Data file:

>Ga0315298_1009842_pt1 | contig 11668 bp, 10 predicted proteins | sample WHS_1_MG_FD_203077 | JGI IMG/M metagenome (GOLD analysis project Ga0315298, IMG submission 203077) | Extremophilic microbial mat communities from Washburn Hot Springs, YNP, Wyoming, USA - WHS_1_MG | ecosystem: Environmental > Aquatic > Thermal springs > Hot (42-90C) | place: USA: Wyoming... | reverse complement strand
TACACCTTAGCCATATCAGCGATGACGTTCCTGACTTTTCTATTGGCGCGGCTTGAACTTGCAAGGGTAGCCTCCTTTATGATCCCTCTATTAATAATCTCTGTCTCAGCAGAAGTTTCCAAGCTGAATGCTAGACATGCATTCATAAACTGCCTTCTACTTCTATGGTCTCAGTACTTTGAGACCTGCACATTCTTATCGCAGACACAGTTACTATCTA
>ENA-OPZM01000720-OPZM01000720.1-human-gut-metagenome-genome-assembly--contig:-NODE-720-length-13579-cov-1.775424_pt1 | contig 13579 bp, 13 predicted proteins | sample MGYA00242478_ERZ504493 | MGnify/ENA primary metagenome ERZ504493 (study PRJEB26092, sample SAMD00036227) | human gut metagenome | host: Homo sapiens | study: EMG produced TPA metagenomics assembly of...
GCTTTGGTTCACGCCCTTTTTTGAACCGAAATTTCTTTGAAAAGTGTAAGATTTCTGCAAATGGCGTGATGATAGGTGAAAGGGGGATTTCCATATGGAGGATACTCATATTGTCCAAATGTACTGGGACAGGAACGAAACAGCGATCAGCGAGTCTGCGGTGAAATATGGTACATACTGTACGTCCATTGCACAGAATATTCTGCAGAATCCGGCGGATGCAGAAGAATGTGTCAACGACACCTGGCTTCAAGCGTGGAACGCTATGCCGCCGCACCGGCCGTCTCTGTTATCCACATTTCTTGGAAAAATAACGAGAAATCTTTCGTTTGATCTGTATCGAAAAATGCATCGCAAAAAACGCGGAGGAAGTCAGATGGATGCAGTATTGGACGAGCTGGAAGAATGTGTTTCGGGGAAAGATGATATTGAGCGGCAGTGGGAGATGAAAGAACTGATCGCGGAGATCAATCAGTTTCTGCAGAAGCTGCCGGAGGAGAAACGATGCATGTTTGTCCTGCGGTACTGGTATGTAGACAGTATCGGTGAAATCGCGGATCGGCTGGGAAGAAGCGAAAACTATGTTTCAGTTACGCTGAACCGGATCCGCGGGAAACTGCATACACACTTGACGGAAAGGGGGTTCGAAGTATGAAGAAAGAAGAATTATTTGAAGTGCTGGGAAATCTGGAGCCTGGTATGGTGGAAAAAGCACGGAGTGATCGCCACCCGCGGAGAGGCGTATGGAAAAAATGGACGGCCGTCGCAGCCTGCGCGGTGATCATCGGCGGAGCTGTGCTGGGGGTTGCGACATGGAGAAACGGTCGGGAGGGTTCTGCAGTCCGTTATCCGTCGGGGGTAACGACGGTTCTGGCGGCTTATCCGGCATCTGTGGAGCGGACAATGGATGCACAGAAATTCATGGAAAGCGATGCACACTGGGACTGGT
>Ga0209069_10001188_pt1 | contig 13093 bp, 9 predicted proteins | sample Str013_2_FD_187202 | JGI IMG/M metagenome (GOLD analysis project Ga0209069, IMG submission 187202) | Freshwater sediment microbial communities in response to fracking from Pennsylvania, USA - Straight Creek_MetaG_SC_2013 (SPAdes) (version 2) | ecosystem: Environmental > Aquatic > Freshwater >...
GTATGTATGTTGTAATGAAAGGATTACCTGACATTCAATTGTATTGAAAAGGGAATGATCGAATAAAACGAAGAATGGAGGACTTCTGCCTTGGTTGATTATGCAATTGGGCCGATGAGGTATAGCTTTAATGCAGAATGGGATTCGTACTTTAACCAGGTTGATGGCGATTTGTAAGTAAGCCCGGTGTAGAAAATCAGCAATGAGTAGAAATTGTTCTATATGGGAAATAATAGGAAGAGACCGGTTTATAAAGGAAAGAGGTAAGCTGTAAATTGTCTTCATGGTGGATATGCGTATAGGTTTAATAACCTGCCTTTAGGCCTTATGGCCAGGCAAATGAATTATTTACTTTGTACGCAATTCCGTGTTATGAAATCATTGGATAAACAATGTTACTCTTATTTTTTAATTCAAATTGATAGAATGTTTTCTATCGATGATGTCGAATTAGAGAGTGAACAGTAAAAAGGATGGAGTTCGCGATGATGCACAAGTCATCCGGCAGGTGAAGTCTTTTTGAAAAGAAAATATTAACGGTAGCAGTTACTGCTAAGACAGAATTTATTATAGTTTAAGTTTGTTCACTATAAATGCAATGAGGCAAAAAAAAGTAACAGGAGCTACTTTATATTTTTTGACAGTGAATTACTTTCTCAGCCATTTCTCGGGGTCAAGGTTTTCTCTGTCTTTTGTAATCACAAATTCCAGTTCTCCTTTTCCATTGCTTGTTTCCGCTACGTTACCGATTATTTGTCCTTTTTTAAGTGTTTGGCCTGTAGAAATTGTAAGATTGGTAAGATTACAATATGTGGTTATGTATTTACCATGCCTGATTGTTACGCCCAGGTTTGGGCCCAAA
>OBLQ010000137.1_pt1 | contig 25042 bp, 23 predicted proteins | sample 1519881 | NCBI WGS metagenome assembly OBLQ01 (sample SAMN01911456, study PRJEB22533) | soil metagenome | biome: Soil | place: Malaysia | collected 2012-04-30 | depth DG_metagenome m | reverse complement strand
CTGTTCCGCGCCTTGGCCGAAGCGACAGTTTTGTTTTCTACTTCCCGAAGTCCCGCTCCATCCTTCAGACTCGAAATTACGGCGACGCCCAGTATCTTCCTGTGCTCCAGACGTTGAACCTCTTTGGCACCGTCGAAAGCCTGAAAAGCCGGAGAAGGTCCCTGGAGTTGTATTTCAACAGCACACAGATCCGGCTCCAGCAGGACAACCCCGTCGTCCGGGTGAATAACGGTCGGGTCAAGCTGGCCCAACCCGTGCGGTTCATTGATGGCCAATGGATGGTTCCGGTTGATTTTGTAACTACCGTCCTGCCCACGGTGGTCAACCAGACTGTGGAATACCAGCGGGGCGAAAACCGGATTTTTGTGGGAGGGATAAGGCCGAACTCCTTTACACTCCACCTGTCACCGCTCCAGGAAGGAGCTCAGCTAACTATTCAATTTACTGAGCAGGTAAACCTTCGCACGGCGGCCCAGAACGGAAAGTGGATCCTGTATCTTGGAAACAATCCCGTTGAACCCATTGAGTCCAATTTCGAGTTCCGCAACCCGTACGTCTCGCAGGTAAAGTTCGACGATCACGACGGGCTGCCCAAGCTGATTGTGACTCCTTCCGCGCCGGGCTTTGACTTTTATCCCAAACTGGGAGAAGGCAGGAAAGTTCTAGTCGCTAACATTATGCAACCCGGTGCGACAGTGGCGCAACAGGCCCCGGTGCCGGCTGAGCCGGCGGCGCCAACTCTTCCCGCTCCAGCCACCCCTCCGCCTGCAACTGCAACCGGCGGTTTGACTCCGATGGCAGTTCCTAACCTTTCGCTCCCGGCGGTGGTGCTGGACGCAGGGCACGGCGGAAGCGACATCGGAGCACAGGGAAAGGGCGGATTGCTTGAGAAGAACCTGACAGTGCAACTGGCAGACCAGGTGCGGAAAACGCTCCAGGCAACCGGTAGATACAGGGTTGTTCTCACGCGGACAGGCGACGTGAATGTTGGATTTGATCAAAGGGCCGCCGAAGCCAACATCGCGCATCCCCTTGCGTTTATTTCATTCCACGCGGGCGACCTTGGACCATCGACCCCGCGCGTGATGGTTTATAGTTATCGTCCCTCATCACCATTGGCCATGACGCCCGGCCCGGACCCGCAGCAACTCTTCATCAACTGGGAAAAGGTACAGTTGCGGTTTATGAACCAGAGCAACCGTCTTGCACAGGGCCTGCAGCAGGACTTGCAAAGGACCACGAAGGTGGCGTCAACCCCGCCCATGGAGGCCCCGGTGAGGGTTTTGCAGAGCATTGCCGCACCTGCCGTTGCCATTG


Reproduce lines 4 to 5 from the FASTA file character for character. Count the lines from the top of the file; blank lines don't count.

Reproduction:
GCTTTGGTTCACGCCCTTTTTTGAACCGAAATTTCTTTGAAAAGTGTAAGATTTCTGCAAATGGCGTGATGATAGGTGAAAGGGGGATTTCCATATGGAGGATACTCATATTGTCCAAATGTACTGGGACAGGAACGAAACAGCGATCAGCGAGTCTGCGGTGAAATATGGTACATACTGTACGTCCATTGCACAGAATATTCTGCAGAATCCGGCGGATGCAGAAGAATGTGTCAACGACACCTGGCTTCAAGCGTGGAACGCTATGCCGCCGCACCGGCCGTCTCTGTTATCCACATTTCTTGGAAAAATAACGAGAAATCTTTCGTTTGATCTGTATCGAAAAATGCATCGCAAAAAACGCGGAGGAAGTCAGATGGATGCAGTATTGGACGAGCTGGAAGAATGTGTTTCGGGGAAAGATGATATTGAGCGGCAGTGGGAGATGAAAGAACTGATCGCGGAGATCAATCAGTTTCTGCAGAAGCTGCCGGAGGAGAAACGATGCATGTTTGTCCTGCGGTACTGGTATGTAGACAGTATCGGTGAAATCGCGGATCGGCTGGGAAGAAGCGAAAACTATGTTTCAGTTACGCTGAACCGGATCCGCGGGAAACTGCATACACACTTGACGGAAAGGGGGTTCGAAGTATGAAGAAAGAAGAATTATTTGAAGTGCTGGGAAATCTGGAGCCTGGTATGGTGGAAAAAGCACGGAGTGATCGCCACCCGCGGAGAGGCGTATGGAAAAAATGGACGGCCGTCGCAGCCTGCGCGGTGATCATCGGCGGAGCTGTGCTGGGGGTTGCGACATGGAGAAACGGTCGGGAGGGTTCTGCAGTCCGTTATCCGTCGGGGGTAACGACGGTTCTGGCGGCTTATCCGGCATCTGTGGAGCGGACAATGGATGCACAGAAATTCATGGAAAGCGATGCACACTGGGACTGGT
>Ga0209069_10001188_pt1 | contig 13093 bp, 9 predicted proteins | sample Str013_2_FD_187202 | JGI IMG/M metagenome (GOLD analysis project Ga0209069, IMG submission 187202) | Freshwater sediment microbial communities in response to fracking from Pennsylvania, USA - Straight Creek_MetaG_SC_2013 (SPAdes) (version 2) | ecosystem: Environmental > Aquatic > Freshwater >...